Note: Running Afoul of the Non-Refoulment Principle: The [Mis]interpretation and [Mis]application of the Particularly Serious Crime Exception

David Delgado 
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86 S. Cal. L. Rev. Postscript 1

Envision living with the constant fear of being
tortured or killed for no other reason than having a different political
opinion than those in power. While that may be difficult to imagine for those
who live in the United States, unfortunately, many around the world must live
with that fear or flee from their homes. That fear has mobilized an estimated
11,000 to 15,000 refugees to flee from Syria. The mass exodus followed Syrian
President Bashar al-Assad’s siege of the western city of Homs, which is “the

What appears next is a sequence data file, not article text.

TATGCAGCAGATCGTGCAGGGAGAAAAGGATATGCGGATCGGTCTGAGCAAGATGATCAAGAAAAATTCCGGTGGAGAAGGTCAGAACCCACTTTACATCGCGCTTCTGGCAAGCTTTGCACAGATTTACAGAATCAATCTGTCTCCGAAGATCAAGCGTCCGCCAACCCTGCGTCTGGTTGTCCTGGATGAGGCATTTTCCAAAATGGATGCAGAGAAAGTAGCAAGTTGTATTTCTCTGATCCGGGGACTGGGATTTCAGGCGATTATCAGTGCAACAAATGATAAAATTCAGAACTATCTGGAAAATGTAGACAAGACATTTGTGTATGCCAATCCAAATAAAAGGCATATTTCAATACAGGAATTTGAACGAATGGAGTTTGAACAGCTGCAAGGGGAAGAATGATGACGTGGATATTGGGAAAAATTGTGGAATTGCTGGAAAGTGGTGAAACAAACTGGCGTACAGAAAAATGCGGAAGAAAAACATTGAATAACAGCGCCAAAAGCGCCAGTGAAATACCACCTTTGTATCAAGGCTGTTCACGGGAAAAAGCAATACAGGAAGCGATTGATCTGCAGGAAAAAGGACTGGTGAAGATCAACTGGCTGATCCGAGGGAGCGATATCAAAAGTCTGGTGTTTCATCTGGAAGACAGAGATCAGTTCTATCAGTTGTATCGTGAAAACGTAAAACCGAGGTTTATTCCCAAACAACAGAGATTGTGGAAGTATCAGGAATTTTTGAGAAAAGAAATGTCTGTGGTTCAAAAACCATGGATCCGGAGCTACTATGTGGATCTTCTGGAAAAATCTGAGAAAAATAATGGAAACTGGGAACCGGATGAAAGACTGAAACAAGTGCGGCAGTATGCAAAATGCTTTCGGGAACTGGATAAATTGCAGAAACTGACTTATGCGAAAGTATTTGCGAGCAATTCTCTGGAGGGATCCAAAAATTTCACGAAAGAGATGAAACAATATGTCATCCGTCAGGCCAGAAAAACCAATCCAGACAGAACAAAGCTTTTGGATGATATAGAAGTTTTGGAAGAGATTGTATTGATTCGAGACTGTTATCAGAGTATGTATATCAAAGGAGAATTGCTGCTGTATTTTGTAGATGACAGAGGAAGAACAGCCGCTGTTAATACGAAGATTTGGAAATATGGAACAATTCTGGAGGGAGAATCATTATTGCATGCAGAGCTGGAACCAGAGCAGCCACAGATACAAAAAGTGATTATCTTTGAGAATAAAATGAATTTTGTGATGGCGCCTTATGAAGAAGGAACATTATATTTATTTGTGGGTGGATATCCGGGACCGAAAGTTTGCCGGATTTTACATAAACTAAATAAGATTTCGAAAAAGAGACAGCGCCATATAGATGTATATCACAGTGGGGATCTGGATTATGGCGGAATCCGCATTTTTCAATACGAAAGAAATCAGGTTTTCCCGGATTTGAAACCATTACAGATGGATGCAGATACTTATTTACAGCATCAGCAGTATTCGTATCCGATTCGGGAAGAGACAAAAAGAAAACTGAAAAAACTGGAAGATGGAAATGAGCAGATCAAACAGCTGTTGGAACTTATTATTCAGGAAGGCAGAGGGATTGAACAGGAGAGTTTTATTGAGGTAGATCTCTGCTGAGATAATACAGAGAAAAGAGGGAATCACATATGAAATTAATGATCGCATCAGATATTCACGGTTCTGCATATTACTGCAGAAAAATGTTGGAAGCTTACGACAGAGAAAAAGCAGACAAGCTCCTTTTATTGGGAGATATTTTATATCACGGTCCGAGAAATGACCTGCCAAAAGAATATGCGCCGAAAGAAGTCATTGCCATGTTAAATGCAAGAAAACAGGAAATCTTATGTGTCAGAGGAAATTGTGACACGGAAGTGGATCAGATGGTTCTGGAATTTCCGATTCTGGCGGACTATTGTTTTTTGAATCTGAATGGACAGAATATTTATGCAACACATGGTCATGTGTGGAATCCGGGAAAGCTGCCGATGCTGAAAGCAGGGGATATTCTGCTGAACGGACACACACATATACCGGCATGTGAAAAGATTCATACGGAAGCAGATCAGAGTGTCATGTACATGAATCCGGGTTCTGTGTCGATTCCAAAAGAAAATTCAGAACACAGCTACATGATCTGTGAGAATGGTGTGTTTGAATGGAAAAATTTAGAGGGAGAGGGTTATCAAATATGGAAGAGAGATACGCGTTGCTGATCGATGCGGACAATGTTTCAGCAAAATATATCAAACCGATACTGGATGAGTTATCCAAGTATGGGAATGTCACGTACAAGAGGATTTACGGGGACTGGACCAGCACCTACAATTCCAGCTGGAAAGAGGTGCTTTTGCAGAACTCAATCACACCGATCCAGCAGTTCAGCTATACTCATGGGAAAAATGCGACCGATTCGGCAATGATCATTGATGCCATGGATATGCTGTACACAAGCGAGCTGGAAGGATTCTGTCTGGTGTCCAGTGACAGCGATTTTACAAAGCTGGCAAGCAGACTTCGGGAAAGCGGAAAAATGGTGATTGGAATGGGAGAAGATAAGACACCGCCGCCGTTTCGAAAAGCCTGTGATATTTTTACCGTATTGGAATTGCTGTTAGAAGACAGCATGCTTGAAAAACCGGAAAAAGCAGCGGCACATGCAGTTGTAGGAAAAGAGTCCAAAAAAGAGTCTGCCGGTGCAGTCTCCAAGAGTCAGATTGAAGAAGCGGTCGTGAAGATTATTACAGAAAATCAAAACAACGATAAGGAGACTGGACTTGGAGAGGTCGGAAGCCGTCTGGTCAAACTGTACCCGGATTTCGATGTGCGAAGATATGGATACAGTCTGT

heart of an 11-month uprising against his rule.” In those early months of
violence, only around 7000 Syrian refugees had registered with the United
Nations High Commissioner for Refugees (“UNHCR”). However, given the persistent
violence and the recent allegations that President al-Assad has used chemical
weapons on or near civilian populations, it is unsurprising that current UNHCR
projections estimate that there are over two million Syrian refugees. And
according to the UNHCR, if current trends persist, there may be well over three
million Syrian refugees by the end of 2013. [MORE]